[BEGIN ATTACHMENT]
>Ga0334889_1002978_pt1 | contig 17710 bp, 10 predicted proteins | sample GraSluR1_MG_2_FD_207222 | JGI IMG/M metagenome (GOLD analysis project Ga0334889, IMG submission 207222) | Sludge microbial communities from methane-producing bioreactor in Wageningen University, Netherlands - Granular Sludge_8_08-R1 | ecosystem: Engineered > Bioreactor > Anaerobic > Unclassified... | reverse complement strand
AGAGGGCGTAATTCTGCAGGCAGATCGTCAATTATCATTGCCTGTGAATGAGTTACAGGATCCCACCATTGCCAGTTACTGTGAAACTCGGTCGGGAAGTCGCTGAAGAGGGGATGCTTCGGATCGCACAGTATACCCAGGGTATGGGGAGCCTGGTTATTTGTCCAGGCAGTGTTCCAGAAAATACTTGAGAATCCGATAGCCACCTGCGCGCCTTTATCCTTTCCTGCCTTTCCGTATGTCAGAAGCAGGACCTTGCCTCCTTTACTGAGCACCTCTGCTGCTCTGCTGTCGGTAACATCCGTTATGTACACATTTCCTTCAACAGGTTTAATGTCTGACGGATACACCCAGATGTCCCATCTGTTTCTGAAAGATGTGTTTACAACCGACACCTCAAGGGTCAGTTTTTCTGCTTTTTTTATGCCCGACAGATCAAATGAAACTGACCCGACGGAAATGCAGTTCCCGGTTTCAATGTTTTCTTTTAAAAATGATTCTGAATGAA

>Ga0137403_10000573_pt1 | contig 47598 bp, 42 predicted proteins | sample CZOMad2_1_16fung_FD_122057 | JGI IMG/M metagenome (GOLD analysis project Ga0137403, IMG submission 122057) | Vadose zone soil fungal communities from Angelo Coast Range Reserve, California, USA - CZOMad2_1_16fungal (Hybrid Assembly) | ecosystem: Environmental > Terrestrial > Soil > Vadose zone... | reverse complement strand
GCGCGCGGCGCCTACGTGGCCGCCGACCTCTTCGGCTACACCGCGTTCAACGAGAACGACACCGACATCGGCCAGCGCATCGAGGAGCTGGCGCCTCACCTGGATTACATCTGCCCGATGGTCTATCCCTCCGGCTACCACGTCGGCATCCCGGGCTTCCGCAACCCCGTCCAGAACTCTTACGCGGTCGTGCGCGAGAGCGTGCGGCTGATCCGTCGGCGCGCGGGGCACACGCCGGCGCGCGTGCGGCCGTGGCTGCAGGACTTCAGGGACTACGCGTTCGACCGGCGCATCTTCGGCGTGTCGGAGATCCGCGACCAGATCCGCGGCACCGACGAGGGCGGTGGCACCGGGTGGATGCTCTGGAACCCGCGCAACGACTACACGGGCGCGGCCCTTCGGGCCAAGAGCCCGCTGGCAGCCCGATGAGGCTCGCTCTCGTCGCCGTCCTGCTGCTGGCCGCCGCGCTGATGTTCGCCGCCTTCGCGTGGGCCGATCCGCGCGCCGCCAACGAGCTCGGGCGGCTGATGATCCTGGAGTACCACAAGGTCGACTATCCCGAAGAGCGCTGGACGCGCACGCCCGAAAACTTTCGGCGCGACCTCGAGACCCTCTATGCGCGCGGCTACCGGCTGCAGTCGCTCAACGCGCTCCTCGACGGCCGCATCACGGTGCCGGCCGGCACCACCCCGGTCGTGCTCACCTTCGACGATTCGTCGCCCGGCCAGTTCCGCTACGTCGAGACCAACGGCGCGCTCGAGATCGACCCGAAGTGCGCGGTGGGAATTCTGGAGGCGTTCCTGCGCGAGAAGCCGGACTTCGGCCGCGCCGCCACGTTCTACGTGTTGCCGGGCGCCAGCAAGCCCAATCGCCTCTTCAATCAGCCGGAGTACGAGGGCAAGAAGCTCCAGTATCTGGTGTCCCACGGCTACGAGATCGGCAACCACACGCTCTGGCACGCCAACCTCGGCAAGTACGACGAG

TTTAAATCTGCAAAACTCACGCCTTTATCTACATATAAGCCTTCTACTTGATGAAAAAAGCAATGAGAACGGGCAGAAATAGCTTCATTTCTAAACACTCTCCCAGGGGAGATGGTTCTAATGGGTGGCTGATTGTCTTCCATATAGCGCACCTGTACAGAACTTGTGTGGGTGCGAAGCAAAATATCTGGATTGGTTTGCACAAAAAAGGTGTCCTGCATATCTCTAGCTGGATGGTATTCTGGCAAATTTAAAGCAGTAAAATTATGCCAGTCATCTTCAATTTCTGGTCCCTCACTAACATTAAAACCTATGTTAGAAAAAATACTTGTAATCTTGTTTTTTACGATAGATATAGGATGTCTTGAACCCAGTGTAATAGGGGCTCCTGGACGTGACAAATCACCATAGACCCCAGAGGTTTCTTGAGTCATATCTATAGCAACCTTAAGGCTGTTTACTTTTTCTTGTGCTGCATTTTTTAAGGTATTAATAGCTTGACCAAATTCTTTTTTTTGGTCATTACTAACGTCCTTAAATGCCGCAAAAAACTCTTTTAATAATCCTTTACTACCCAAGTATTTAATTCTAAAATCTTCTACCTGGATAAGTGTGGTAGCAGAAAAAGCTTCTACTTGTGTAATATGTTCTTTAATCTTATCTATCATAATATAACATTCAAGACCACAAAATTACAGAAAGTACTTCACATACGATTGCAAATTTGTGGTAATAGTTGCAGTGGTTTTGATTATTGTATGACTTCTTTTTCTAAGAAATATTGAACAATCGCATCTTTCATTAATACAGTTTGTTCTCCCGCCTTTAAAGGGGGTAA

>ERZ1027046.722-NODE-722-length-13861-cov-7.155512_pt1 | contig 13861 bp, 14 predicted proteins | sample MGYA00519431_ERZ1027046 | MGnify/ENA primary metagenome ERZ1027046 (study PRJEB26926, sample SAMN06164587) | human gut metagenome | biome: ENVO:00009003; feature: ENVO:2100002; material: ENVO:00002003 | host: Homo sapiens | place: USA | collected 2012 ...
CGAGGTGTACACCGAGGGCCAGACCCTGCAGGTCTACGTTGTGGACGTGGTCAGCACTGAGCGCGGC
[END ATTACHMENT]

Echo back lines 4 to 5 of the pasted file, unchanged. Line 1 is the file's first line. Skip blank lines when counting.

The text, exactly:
GCGCGCGGCGCCTACGTGGCCGCCGACCTCTTCGGCTACACCGCGTTCAACGAGAACGACACCGACATCGGCCAGCGCATCGAGGAGCTGGCGCCTCACCTGGATTACATCTGCCCGATGGTCTATCCCTCCGGCTACCACGTCGGCATCCCGGGCTTCCGCAACCCCGTCCAGAACTCTTACGCGGTCGTGCGCGAGAGCGTGCGGCTGATCCGTCGGCGCGCGGGGCACACGCCGGCGCGCGTGCGGCCGTGGCTGCAGGACTTCAGGGACTACGCGTTCGACCGGCGCATCTTCGGCGTGTCGGAGATCCGCGACCAGATCCGCGGCACCGACGAGGGCGGTGGCACCGGGTGGATGCTCTGGAACCCGCGCAACGACTACACGGGCGCGGCCCTTCGGGCCAAGAGCCCGCTGGCAGCCCGATGAGGCTCGCTCTCGTCGCCGTCCTGCTGCTGGCCGCCGCGCTGATGTTCGCCGCCTTCGCGTGGGCCGATCCGCGCGCCGCCAACGAGCTCGGGCGGCTGATGATCCTGGAGTACCACAAGGTCGACTATCCCGAAGAGCGCTGGACGCGCACGCCCGAAAACTTTCGGCGCGACCTCGAGACCCTCTATGCGCGCGGCTACCGGCTGCAGTCGCTCAACGCGCTCCTCGACGGCCGCATCACGGTGCCGGCCGGCACCACCCCGGTCGTGCTCACCTTCGACGATTCGTCGCCCGGCCAGTTCCGCTACGTCGAGACCAACGGCGCGCTCGAGATCGACCCGAAGTGCGCGGTGGGAATTCTGGAGGCGTTCCTGCGCGAGAAGCCGGACTTCGGCCGCGCCGCCACGTTCTACGTGTTGCCGGGCGCCAGCAAGCCCAATCGCCTCTTCAATCAGCCGGAGTACGAGGGCAAGAAGCTCCAGTATCTGGTGTCCCACGGCTACGAGATCGGCAACCACACGCTCTGGCACGCCAACCTCGGCAAGTACGACGAG

TTTAAATCTGCAAAACTCACGCCTTTATCTACATATAAGCCTTCTACTTGATGAAAAAAGCAATGAGAACGGGCAGAAATAGCTTCATTTCTAAACACTCTCCCAGGGGAGATGGTTCTAATGGGTGGCTGATTGTCTTCCATATAGCGCACCTGTACAGAACTTGTGTGGGTGCGAAGCAAAATATCTGGATTGGTTTGCACAAAAAAGGTGTCCTGCATATCTCTAGCTGGATGGTATTCTGGCAAATTTAAAGCAGTAAAATTATGCCAGTCATCTTCAATTTCTGGTCCCTCACTAACATTAAAACCTATGTTAGAAAAAATACTTGTAATCTTGTTTTTTACGATAGATATAGGATGTCTTGAACCCAGTGTAATAGGGGCTCCTGGACGTGACAAATCACCATAGACCCCAGAGGTTTCTTGAGTCATATCTATAGCAACCTTAAGGCTGTTTACTTTTTCTTGTGCTGCATTTTTTAAGGTATTAATAGCTTGACCAAATTCTTTTTTTTGGTCATTACTAACGTCCTTAAATGCCGCAAAAAACTCTTTTAATAATCCTTTACTACCCAAGTATTTAATTCTAAAATCTTCTACCTGGATAAGTGTGGTAGCAGAAAAAGCTTCTACTTGTGTAATATGTTCTTTAATCTTATCTATCATAATATAACATTCAAGACCACAAAATTACAGAAAGTACTTCACATACGATTGCAAATTTGTGGTAATAGTTGCAGTGGTTTTGATTATTGTATGACTTCTTTTTCTAAGAAATATTGAACAATCGCATCTTTCATTAATACAGTTTGTTCTCCCGCCTTTAAAGGGGGTAA